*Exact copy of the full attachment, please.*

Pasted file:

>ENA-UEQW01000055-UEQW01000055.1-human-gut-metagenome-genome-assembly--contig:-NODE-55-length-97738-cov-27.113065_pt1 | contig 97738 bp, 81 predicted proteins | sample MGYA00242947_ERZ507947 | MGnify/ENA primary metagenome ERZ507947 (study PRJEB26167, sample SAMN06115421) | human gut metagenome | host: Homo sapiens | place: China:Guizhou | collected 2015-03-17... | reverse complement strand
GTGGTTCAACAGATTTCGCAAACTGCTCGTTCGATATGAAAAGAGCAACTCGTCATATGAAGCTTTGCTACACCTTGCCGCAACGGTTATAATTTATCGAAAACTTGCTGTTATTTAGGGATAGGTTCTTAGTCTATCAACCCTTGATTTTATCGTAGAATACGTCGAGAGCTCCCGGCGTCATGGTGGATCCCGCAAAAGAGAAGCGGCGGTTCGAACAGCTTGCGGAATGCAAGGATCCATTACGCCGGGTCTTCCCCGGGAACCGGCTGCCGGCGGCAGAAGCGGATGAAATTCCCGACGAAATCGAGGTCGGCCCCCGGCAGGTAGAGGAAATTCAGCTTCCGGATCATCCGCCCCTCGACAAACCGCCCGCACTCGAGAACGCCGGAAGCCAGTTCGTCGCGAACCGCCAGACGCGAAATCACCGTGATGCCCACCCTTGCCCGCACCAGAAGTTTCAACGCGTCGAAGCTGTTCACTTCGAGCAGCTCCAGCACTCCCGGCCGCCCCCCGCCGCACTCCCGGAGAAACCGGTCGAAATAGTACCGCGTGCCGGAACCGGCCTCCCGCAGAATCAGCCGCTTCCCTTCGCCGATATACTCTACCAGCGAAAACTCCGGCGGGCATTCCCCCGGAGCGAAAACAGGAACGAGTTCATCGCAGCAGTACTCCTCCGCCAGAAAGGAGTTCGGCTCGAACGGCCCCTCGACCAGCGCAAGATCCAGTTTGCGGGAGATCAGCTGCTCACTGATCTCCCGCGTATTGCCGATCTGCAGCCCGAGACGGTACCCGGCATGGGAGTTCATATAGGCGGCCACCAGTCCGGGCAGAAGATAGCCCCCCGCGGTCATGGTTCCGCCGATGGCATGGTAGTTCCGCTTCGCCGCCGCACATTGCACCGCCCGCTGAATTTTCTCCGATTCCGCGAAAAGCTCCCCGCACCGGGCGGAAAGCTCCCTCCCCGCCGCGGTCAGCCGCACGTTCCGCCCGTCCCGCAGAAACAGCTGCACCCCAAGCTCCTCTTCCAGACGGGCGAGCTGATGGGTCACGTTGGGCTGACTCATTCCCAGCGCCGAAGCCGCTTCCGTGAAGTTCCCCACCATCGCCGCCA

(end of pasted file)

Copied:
>ENA-UEQW01000055-UEQW01000055.1-human-gut-metagenome-genome-assembly--contig:-NODE-55-length-97738-cov-27.113065_pt1 | contig 97738 bp, 81 predicted proteins | sample MGYA00242947_ERZ507947 | MGnify/ENA primary metagenome ERZ507947 (study PRJEB26167, sample SAMN06115421) | human gut metagenome | host: Homo sapiens | place: China:Guizhou | collected 2015-03-17... | reverse complement strand
GTGGTTCAACAGATTTCGCAAACTGCTCGTTCGATATGAAAAGAGCAACTCGTCATATGAAGCTTTGCTACACCTTGCCGCAACGGTTATAATTTATCGAAAACTTGCTGTTATTTAGGGATAGGTTCTTAGTCTATCAACCCTTGATTTTATCGTAGAATACGTCGAGAGCTCCCGGCGTCATGGTGGATCCCGCAAAAGAGAAGCGGCGGTTCGAACAGCTTGCGGAATGCAAGGATCCATTACGCCGGGTCTTCCCCGGGAACCGGCTGCCGGCGGCAGAAGCGGATGAAATTCCCGACGAAATCGAGGTCGGCCCCCGGCAGGTAGAGGAAATTCAGCTTCCGGATCATCCGCCCCTCGACAAACCGCCCGCACTCGAGAACGCCGGAAGCCAGTTCGTCGCGAACCGCCAGACGCGAAATCACCGTGATGCCCACCCTTGCCCGCACCAGAAGTTTCAACGCGTCGAAGCTGTTCACTTCGAGCAGCTCCAGCACTCCCGGCCGCCCCCCGCCGCACTCCCGGAGAAACCGGTCGAAATAGTACCGCGTGCCGGAACCGGCCTCCCGCAGAATCAGCCGCTTCCCTTCGCCGATATACTCTACCAGCGAAAACTCCGGCGGGCATTCCCCCGGAGCGAAAACAGGAACGAGTTCATCGCAGCAGTACTCCTCCGCCAGAAAGGAGTTCGGCTCGAACGGCCCCTCGACCAGCGCAAGATCCAGTTTGCGGGAGATCAGCTGCTCACTGATCTCCCGCGTATTGCCGATCTGCAGCCCGAGACGGTACCCGGCATGGGAGTTCATATAGGCGGCCACCAGTCCGGGCAGAAGATAGCCCCCCGCGGTCATGGTTCCGCCGATGGCATGGTAGTTCCGCTTCGCCGCCGCACATTGCACCGCCCGCTGAATTTTCTCCGATTCCGCGAAAAGCTCCCCGCACCGGGCGGAAAGCTCCCTCCCCGCCGCGGTCAGCCGCACGTTCCGCCCGTCCCGCAGAAACAGCTGCACCCCAAGCTCCTCTTCCAGACGGGCGAGCTGATGGGTCACGTTGGGCTGACTCATTCCCAGCGCCGAAGCCGCTTCCGTGAAGTTCCCCACCATCGCCGCCA